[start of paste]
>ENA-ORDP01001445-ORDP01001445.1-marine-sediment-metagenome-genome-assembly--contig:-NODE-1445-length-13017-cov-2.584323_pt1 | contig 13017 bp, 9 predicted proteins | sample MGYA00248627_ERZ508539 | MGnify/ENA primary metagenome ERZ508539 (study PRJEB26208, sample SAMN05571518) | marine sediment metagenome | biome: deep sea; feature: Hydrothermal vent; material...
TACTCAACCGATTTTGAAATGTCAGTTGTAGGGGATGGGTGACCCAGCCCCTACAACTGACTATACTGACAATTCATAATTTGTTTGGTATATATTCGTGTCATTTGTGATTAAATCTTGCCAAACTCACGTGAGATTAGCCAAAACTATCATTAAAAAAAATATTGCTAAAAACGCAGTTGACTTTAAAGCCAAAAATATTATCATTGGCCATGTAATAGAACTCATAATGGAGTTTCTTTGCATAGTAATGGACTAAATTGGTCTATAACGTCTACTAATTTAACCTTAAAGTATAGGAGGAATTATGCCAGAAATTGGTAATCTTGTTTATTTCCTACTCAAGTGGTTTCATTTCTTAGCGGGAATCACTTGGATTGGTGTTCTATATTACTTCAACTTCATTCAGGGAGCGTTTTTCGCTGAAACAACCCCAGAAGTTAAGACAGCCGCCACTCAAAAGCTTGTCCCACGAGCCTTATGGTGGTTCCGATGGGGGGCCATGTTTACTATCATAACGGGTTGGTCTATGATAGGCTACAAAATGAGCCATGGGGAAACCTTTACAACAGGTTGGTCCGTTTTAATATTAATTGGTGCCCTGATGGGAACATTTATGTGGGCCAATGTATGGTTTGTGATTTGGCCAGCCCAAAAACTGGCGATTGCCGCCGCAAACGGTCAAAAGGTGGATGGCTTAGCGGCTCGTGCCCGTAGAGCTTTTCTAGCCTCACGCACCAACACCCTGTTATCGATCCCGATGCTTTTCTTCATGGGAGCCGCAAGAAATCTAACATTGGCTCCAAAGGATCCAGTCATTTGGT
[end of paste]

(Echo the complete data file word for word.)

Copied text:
>ENA-ORDP01001445-ORDP01001445.1-marine-sediment-metagenome-genome-assembly--contig:-NODE-1445-length-13017-cov-2.584323_pt1 | contig 13017 bp, 9 predicted proteins | sample MGYA00248627_ERZ508539 | MGnify/ENA primary metagenome ERZ508539 (study PRJEB26208, sample SAMN05571518) | marine sediment metagenome | biome: deep sea; feature: Hydrothermal vent; material...
TACTCAACCGATTTTGAAATGTCAGTTGTAGGGGATGGGTGACCCAGCCCCTACAACTGACTATACTGACAATTCATAATTTGTTTGGTATATATTCGTGTCATTTGTGATTAAATCTTGCCAAACTCACGTGAGATTAGCCAAAACTATCATTAAAAAAAATATTGCTAAAAACGCAGTTGACTTTAAAGCCAAAAATATTATCATTGGCCATGTAATAGAACTCATAATGGAGTTTCTTTGCATAGTAATGGACTAAATTGGTCTATAACGTCTACTAATTTAACCTTAAAGTATAGGAGGAATTATGCCAGAAATTGGTAATCTTGTTTATTTCCTACTCAAGTGGTTTCATTTCTTAGCGGGAATCACTTGGATTGGTGTTCTATATTACTTCAACTTCATTCAGGGAGCGTTTTTCGCTGAAACAACCCCAGAAGTTAAGACAGCCGCCACTCAAAAGCTTGTCCCACGAGCCTTATGGTGGTTCCGATGGGGGGCCATGTTTACTATCATAACGGGTTGGTCTATGATAGGCTACAAAATGAGCCATGGGGAAACCTTTACAACAGGTTGGTCCGTTTTAATATTAATTGGTGCCCTGATGGGAACATTTATGTGGGCCAATGTATGGTTTGTGATTTGGCCAGCCCAAAAACTGGCGATTGCCGCCGCAAACGGTCAAAAGGTGGATGGCTTAGCGGCTCGTGCCCGTAGAGCTTTTCTAGCCTCACGCACCAACACCCTGTTATCGATCCCGATGCTTTTCTTCATGGGAGCCGCAAGAAATCTAACATTGGCTCCAAAGGATCCAGTCATTTGGT